Stellar Collection of Renaissance Sculpture Promised to National Gallery of Art by Robert H. Smith
The National Gallery of Art in Washington, D.C., recently announced that the Robert H. Smith Collection, one of the most important private collections of Renaissance bronze sculpture, has been promised to the Gallery by its owner, Gallery president emeritus Robert H. Smith. This important collection encapsulates the history of Renaissance bronze sculpture in Europe at a superior level, and includes outstanding carvings in ivory and boxwood.
"Robert Smith's connoisseurship and generosity will bring our bronze collection to the level of the great princely collections formed over centuries in Europe," says Earl A. Powell III, director, National Gallery of Art. "The ivories will enhance our holdings in a medium we have only begun to collect in the past decade. Boxwood is a completely new medium for us; like ivory, it lends itself to fine and delicate carving."
Assembled over three decades, the collection consists of 67 bronzes, five boxwood carvings, and three ivories, and is still growing. Of these, 47 bronzes and all of the boxwood and ivories were on view in the exhibition Bronze and Boxwood: Renaissance Masterpieces from the Robert H. Smith Collection through May 4. The collection has greatly expanded since part of it was on view in 2002 for the opening of the ground floor Sculpture Galleries at the National Gallery of Art.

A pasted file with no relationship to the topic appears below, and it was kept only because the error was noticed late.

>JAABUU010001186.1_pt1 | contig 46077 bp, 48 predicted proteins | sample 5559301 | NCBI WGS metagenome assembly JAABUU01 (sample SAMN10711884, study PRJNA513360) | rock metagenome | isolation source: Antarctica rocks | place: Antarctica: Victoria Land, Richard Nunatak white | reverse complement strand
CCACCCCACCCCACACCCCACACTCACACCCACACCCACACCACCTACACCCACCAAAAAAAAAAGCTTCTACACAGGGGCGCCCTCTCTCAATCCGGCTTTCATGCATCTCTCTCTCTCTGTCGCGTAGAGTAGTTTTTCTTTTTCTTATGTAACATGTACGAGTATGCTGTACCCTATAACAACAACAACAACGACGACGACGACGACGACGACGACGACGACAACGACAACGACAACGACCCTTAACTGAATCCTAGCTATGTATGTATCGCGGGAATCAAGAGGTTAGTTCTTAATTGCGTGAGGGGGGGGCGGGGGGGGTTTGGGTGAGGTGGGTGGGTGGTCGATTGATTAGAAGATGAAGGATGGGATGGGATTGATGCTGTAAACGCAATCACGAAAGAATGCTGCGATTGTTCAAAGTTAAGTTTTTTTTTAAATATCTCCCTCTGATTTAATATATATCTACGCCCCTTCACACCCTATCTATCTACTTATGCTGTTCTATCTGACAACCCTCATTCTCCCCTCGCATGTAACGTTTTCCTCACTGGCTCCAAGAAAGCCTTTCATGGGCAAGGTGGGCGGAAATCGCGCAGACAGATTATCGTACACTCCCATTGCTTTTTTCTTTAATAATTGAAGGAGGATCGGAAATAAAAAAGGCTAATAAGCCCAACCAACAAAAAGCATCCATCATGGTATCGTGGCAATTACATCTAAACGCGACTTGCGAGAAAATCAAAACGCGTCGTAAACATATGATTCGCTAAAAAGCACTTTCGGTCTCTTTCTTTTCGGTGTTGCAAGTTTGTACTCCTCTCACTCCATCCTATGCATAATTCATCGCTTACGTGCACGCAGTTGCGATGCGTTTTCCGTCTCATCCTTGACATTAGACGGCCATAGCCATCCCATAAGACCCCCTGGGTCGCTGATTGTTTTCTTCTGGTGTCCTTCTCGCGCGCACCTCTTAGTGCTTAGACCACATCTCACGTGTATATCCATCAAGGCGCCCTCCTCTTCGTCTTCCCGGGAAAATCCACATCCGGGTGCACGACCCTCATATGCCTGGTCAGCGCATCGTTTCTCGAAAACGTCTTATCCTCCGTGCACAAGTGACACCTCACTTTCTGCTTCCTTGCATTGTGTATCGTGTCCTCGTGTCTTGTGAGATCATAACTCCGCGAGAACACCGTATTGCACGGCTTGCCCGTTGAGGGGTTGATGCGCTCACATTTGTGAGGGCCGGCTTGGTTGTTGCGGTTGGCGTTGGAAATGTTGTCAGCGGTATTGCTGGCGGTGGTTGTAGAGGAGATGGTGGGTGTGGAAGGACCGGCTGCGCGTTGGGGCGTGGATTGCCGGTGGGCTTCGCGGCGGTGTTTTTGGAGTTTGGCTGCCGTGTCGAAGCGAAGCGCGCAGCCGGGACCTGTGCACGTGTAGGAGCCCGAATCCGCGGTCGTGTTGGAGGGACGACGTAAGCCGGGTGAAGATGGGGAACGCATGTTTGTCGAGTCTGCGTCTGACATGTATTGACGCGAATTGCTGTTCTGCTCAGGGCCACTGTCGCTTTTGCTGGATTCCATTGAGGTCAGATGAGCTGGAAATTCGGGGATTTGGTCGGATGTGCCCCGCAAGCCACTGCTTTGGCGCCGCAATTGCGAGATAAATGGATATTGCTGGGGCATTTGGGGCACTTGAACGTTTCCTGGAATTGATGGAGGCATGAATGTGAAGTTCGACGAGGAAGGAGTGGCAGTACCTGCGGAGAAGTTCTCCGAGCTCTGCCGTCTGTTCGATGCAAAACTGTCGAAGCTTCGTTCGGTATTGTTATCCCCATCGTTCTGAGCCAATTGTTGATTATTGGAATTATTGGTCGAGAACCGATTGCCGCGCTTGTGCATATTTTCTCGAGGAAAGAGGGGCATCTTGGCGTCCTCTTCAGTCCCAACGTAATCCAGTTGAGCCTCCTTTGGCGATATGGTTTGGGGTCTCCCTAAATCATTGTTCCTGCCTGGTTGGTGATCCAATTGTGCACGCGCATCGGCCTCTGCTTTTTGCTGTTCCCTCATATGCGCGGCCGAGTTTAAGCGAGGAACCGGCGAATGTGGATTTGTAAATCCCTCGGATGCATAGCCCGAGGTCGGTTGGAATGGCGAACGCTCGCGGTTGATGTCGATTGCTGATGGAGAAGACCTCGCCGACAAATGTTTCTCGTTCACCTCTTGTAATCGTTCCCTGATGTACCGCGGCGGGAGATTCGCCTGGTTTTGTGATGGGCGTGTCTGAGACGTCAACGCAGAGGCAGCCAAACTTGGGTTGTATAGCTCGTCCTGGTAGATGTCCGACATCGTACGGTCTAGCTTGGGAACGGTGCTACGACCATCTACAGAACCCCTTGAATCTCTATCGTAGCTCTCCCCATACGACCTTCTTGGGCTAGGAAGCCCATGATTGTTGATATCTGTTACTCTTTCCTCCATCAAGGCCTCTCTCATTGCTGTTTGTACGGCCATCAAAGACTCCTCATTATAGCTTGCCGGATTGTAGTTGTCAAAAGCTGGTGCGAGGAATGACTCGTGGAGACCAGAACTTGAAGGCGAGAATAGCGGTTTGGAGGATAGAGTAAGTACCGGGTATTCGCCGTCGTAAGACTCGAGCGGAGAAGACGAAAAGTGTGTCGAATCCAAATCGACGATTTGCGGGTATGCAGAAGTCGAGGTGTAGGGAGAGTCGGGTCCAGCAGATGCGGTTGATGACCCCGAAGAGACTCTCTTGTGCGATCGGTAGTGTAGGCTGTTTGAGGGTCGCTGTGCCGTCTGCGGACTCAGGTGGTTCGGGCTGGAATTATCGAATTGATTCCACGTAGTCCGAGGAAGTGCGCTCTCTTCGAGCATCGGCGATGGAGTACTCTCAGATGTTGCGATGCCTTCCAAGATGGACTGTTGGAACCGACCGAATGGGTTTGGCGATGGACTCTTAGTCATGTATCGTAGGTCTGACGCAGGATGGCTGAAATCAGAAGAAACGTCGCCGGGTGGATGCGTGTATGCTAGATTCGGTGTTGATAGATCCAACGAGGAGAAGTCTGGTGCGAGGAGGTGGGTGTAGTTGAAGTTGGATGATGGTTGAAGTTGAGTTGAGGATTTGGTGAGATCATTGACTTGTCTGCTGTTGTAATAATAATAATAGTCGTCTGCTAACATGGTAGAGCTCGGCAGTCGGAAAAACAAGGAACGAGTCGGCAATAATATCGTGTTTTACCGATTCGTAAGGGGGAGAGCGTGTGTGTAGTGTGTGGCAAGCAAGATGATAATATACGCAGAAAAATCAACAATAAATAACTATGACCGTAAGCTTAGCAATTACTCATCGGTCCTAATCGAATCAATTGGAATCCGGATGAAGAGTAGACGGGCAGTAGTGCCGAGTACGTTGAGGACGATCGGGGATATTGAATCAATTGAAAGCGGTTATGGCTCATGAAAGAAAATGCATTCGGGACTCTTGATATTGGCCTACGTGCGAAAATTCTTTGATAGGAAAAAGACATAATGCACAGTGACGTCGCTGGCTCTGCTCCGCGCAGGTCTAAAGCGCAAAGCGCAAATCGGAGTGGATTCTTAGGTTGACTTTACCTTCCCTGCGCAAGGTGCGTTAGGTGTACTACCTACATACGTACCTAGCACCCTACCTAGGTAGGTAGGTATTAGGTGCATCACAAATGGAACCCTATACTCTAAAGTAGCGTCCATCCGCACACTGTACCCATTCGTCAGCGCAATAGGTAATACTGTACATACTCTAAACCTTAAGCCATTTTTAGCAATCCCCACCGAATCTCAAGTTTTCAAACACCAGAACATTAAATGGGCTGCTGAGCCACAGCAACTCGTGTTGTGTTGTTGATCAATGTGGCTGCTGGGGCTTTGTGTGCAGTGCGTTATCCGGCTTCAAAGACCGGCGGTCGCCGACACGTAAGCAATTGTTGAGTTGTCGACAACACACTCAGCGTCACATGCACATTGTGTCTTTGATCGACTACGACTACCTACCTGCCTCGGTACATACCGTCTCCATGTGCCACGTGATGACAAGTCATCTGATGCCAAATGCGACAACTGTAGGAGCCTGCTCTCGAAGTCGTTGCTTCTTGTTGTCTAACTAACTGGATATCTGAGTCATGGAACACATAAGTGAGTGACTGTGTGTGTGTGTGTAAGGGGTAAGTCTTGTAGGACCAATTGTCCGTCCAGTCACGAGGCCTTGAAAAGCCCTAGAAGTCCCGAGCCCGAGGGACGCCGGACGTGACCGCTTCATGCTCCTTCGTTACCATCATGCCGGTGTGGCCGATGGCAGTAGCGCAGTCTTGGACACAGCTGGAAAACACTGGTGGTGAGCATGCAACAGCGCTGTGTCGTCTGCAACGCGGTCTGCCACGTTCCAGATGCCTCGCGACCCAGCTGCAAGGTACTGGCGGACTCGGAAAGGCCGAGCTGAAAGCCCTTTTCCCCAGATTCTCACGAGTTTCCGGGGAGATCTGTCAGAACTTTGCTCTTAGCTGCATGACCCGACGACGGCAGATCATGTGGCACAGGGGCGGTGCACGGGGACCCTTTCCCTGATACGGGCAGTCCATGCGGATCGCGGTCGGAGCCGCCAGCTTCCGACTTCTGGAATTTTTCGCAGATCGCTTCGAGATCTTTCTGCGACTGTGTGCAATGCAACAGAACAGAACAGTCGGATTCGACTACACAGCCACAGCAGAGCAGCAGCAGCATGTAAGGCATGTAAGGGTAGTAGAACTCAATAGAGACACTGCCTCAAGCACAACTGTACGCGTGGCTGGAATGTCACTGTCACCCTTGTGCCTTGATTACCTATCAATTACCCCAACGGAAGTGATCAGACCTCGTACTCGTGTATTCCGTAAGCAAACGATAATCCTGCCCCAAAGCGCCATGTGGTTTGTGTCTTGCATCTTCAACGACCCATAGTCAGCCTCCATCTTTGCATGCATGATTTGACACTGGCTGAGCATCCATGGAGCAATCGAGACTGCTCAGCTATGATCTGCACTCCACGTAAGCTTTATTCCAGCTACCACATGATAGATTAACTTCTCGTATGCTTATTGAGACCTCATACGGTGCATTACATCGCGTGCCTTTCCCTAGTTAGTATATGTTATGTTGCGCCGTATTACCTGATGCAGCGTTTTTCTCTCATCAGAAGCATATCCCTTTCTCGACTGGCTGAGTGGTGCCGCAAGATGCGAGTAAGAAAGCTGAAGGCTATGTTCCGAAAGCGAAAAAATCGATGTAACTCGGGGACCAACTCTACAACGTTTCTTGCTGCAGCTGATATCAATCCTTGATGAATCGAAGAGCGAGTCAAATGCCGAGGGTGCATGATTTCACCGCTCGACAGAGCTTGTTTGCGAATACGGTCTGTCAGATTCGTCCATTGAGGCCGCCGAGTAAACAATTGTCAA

The Robert H. Smith Collection is comprised of exceptionally fine works by major contemporaries and successors of Michelangelo. Among these are four masterpieces acquired since 2002: a superb cast of Giovanni Bologna's Cesarini Venus (late-16th or early 17th century), which was once in the French royal collection; the finest and earliest version of the same sculptor's famous Birdcatcher (late-16th century); the Seated Nymph (1503), one of the most exquisite bronzes made in the early 16th century by the celebrated goldsmith and sculptor Antico, whose real name was Pier Jacopo Alari-Bonacolsi; and Giovanni Francesco Susini's David with the Head of Goliath (c. 1625-1630), which, like many of the works in the collection, invites admiration from any angle. Giovanni Francesco Susini is the nephew of Giovanni Bologna's bronze caster, Antonio Susini.
The bronze sculptures are complemented by boxwood and ivory carvings, including the largest grouping of works outside Germany by the sculptor Leonhard Kern, one of the greatest masters in these media. A virtuoso carver, he cut his figures out of a single block of wood or ivory. Works in boxwood were often tinted to resemble the colors of bronze sculpture, while the gleam of ivory evoked the purity of white marble on a miniature scale.
Also in this Issue:
- Public Sculpture Series Bronzes Notable TV Icons
- Yoshitomo Saito: The Bronze Weaver
- The Patriotic Roots of Valley Bronze of Oregon
- The Not-So-Lost Art of Lost Wax Casting
- Stellar Collection of Renaissance Sculpture Promised to National Gallery of Art by Robert H. Smith